The likelihood of a connection between the two nodes is configured through arguments, the standard values ​​are listed below.

    Possible connection types:

    • Client -> Client (p = 0.4%)
    • Client -> Company (p = 1%)
    • Client -> ATM (p = 3%)
    • Company -> Client (p = 0.5%)

    Like nodes, all types of connections are generated in parallel and written to their files in batches.

    Graph Creation: Transactions

    Having the nodes of the graph and the connections between them falling under the desired distribution, we can start generating transactions. The process is quite simple in itself, but parallelizing it is quite difficult. Therefore, at this stage, there are only two independent flows - transactions originating from the client, and transactions originating from the company.

    Nothing particularly interesting happens at this stage: the script runs through the list of connections and generates a random number of transactions for each connection. It is written all in the same way - in .csv files by packages.

    Count Creations: Patterns

    And here there are interesting points. The types of behavior patterns that we wanted to get in the final column:

    • Flow - a large amount goes from one node to m to the other, each of these m nodes transfers money to the next level of n nodes, and so on, until the last level sends all the money to one recipient.
    • Circular - the amount of money goes in a circle and returns to the source.
    • Time - a certain amount of money goes from one node to another with some fixed frequency.

    Let's look at each of these patterns in more detail:


    To begin with, the number of levels through which money will have to go is selected. In our implementation, this random number between 2 and 6 is not configurable and is wired in the code. Next, two nodes of the graph are selected - the sender and the recipient. A random amount is also selected, which the sender will send to the recipient (according to a tricky formula 50000 * random() + 50000 * random()).

    Each member of this network takes some kind of fee for their services. In our implementation, the maximum price for passing money through the network will be 10% of the amount transferred by the sender.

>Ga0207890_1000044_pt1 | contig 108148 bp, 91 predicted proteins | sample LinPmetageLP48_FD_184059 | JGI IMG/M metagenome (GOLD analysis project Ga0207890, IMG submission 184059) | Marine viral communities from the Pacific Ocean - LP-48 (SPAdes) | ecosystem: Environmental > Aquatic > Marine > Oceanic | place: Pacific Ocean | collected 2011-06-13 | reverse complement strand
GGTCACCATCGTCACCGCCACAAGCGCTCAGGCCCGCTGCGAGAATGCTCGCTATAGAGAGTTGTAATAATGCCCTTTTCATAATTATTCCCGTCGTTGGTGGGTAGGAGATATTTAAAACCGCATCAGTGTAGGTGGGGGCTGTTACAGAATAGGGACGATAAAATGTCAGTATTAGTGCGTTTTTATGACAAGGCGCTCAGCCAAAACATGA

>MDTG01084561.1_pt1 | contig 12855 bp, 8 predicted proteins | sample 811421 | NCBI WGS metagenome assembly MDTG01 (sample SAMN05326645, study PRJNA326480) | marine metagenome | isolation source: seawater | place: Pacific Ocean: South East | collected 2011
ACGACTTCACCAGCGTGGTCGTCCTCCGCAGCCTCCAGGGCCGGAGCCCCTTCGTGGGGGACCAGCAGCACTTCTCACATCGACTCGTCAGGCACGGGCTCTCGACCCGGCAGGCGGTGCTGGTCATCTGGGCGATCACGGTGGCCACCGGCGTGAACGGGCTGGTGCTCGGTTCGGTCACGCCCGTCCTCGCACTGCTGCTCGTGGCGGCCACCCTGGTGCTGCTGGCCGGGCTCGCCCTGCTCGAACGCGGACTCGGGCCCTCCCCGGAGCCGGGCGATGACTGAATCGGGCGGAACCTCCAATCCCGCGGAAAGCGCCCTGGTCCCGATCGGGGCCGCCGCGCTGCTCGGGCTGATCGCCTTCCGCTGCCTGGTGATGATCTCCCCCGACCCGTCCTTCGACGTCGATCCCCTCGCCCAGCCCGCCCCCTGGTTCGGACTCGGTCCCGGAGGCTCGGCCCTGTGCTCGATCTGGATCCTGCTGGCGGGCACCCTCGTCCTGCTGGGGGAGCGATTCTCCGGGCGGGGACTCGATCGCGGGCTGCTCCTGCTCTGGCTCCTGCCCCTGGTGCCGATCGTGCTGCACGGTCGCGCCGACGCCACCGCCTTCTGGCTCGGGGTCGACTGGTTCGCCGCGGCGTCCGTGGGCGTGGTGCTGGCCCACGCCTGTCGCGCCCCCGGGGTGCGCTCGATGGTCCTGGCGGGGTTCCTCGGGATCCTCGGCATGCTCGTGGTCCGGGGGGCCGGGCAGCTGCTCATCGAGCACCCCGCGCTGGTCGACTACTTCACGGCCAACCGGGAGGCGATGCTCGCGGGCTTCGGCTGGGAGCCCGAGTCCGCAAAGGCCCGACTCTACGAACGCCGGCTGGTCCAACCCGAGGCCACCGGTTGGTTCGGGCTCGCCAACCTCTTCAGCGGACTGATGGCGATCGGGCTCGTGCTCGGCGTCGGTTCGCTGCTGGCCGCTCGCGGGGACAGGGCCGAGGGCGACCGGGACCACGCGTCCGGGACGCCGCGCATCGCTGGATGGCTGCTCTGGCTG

Generated transactions have a time shift of relative transactions of the previous network level - that is, money first comes to level n-1, and only then goes to level n. Delays are randomly selected within 4-5 days. Also, generated transactions have pseudo-random amounts (limited by the initial amount and taking into account the fees for each node)


    It is generated according to a similar principle as Flow, but instead of different sender and receiver and several levels in this pattern, the money goes in a circle and returns to the original node. All intermediate nodes charge a fee, as is the case with Flow, and transactions also have a time offset.


    The simplest pattern. A certain amount is sent from the sender to the recipient a random number of times (from 5 to 50, not configurable) with pseudo-random time shifts.

    All new transactions are written in the same way to .csv files in batches.

    Graph randomization and collecting all transactions in one file

    At this stage, we have several .csv files:

    • 3 files with nodes (clients, companies and ATMs)
    • 4 transaction files: one for regular transactions and 3 containing patterns.

    An additional script mixes pattern transactions along with regular transactions so that it is not possible to see patterns in a graph in the order in which transactions are recorded in a file.

    And what to do with all this?

    In the end, we have 4 beautiful files with graph nodes and transactions between them. You can import into Neo4J, you can distribute through REST, but whatever your heart desires, you can do with them.

    As for us, we received a very positive feedback from the hackathon participants, and some very interesting solutions for finding patterns in massive graphs.